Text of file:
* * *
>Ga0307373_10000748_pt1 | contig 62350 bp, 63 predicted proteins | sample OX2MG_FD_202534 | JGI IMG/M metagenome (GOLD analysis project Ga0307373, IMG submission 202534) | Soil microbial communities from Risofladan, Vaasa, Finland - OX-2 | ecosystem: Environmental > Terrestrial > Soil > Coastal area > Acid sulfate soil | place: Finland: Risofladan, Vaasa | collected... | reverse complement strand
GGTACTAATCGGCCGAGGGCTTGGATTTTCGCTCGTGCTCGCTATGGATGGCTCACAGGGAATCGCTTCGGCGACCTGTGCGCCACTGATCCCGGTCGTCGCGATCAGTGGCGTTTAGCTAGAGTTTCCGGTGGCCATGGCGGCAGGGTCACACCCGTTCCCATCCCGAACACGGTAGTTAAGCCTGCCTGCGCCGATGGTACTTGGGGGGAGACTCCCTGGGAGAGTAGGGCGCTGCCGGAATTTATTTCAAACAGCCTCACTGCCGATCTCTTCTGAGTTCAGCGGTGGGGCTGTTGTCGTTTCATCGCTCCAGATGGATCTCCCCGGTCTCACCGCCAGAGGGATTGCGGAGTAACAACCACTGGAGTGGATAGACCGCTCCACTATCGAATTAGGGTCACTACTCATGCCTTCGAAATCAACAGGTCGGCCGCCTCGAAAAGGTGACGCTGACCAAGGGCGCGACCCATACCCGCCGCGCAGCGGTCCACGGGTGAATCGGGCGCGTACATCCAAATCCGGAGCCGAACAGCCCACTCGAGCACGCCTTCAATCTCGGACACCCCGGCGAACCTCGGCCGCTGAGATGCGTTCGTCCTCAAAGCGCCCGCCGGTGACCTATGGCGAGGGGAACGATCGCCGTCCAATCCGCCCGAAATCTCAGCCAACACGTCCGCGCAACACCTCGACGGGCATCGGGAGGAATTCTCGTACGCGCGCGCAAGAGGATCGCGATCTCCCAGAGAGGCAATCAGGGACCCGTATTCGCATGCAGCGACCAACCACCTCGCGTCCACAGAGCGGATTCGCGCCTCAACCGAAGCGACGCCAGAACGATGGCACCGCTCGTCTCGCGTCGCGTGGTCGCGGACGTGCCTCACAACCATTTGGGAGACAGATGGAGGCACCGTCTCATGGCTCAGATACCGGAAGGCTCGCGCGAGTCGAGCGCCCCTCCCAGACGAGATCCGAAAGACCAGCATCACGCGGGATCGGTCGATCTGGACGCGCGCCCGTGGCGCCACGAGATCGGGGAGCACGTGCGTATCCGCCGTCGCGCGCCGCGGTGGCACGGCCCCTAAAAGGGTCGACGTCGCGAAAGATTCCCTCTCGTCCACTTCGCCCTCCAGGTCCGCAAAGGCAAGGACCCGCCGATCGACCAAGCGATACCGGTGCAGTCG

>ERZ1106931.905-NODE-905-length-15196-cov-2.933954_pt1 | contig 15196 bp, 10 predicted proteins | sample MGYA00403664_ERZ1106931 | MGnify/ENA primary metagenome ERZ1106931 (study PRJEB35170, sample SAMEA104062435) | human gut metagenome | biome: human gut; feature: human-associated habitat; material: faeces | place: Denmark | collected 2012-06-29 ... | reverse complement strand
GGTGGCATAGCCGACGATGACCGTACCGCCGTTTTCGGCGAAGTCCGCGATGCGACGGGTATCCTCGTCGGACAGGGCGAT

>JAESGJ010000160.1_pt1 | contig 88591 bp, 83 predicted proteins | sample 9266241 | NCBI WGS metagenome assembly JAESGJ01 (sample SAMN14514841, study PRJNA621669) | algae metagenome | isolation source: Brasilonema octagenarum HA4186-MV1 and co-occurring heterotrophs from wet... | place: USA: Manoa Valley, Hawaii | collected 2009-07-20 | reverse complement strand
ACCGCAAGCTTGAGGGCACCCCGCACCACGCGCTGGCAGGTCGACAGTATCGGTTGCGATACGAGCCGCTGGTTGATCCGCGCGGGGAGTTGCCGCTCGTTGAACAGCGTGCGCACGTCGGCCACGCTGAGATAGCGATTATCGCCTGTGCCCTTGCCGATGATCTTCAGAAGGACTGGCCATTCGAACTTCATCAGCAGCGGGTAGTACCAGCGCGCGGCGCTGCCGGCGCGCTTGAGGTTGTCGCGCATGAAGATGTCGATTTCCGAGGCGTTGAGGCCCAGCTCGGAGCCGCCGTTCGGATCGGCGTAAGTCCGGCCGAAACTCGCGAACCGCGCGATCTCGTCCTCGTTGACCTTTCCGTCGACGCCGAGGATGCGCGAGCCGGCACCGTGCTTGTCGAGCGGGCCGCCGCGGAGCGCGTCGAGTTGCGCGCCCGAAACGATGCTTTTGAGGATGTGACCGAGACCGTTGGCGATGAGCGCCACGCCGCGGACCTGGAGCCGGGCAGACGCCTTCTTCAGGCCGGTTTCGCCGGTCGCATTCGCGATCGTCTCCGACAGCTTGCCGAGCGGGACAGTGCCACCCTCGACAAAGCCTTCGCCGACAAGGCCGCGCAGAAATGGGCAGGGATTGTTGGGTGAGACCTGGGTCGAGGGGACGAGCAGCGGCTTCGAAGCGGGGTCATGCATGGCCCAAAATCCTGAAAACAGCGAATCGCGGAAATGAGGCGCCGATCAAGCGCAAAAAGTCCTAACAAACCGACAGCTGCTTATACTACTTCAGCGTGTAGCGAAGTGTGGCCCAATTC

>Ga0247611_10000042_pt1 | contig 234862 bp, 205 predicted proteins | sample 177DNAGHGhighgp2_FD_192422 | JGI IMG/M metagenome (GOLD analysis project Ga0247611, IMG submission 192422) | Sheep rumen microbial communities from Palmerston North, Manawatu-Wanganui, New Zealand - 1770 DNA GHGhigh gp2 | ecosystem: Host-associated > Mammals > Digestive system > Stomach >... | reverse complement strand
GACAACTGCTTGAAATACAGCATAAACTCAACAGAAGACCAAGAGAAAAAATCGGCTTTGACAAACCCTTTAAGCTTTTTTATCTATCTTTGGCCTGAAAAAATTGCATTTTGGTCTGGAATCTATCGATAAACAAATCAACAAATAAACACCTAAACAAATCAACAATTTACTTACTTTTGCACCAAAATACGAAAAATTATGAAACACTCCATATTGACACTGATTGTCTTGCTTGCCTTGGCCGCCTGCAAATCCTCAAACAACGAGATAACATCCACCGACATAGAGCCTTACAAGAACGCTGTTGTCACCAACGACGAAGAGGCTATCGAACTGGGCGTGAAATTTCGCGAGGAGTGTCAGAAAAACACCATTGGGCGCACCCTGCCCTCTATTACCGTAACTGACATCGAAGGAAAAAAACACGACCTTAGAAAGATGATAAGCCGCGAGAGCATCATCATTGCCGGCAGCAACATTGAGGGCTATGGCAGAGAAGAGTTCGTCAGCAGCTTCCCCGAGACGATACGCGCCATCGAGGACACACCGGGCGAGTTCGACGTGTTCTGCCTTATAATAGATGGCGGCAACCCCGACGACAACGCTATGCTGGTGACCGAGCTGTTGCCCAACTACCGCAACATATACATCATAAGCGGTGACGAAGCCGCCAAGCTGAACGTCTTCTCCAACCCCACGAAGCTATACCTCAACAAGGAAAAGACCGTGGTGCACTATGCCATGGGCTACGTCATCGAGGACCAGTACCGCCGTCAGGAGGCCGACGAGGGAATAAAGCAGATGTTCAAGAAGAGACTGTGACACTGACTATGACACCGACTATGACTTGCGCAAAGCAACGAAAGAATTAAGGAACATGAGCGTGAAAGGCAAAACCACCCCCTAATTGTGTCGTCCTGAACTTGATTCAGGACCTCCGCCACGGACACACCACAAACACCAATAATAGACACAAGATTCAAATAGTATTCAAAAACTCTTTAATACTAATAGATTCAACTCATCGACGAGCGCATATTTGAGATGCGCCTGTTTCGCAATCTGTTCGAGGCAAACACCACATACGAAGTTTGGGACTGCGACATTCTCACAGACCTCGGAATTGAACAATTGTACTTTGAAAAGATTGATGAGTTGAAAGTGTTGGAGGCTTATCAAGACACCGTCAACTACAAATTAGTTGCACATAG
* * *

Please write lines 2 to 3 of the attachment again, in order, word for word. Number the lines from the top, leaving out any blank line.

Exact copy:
GGTACTAATCGGCCGAGGGCTTGGATTTTCGCTCGTGCTCGCTATGGATGGCTCACAGGGAATCGCTTCGGCGACCTGTGCGCCACTGATCCCGGTCGTCGCGATCAGTGGCGTTTAGCTAGAGTTTCCGGTGGCCATGGCGGCAGGGTCACACCCGTTCCCATCCCGAACACGGTAGTTAAGCCTGCCTGCGCCGATGGTACTTGGGGGGAGACTCCCTGGGAGAGTAGGGCGCTGCCGGAATTTATTTCAAACAGCCTCACTGCCGATCTCTTCTGAGTTCAGCGGTGGGGCTGTTGTCGTTTCATCGCTCCAGATGGATCTCCCCGGTCTCACCGCCAGAGGGATTGCGGAGTAACAACCACTGGAGTGGATAGACCGCTCCACTATCGAATTAGGGTCACTACTCATGCCTTCGAAATCAACAGGTCGGCCGCCTCGAAAAGGTGACGCTGACCAAGGGCGCGACCCATACCCGCCGCGCAGCGGTCCACGGGTGAATCGGGCGCGTACATCCAAATCCGGAGCCGAACAGCCCACTCGAGCACGCCTTCAATCTCGGACACCCCGGCGAACCTCGGCCGCTGAGATGCGTTCGTCCTCAAAGCGCCCGCCGGTGACCTATGGCGAGGGGAACGATCGCCGTCCAATCCGCCCGAAATCTCAGCCAACACGTCCGCGCAACACCTCGACGGGCATCGGGAGGAATTCTCGTACGCGCGCGCAAGAGGATCGCGATCTCCCAGAGAGGCAATCAGGGACCCGTATTCGCATGCAGCGACCAACCACCTCGCGTCCACAGAGCGGATTCGCGCCTCAACCGAAGCGACGCCAGAACGATGGCACCGCTCGTCTCGCGTCGCGTGGTCGCGGACGTGCCTCACAACCATTTGGGAGACAGATGGAGGCACCGTCTCATGGCTCAGATACCGGAAGGCTCGCGCGAGTCGAGCGCCCCTCCCAGACGAGATCCGAAAGACCAGCATCACGCGGGATCGGTCGATCTGGACGCGCGCCCGTGGCGCCACGAGATCGGGGAGCACGTGCGTATCCGCCGTCGCGCGCCGCGGTGGCACGGCCCCTAAAAGGGTCGACGTCGCGAAAGATTCCCTCTCGTCCACTTCGCCCTCCAGGTCCGCAAAGGCAAGGACCCGCCGATCGACCAAGCGATACCGGTGCAGTCG

>ERZ1106931.905-NODE-905-length-15196-cov-2.933954_pt1 | contig 15196 bp, 10 predicted proteins | sample MGYA00403664_ERZ1106931 | MGnify/ENA primary metagenome ERZ1106931 (study PRJEB35170, sample SAMEA104062435) | human gut metagenome | biome: human gut; feature: human-associated habitat; material: faeces | place: Denmark | collected 2012-06-29 ... | reverse complement strand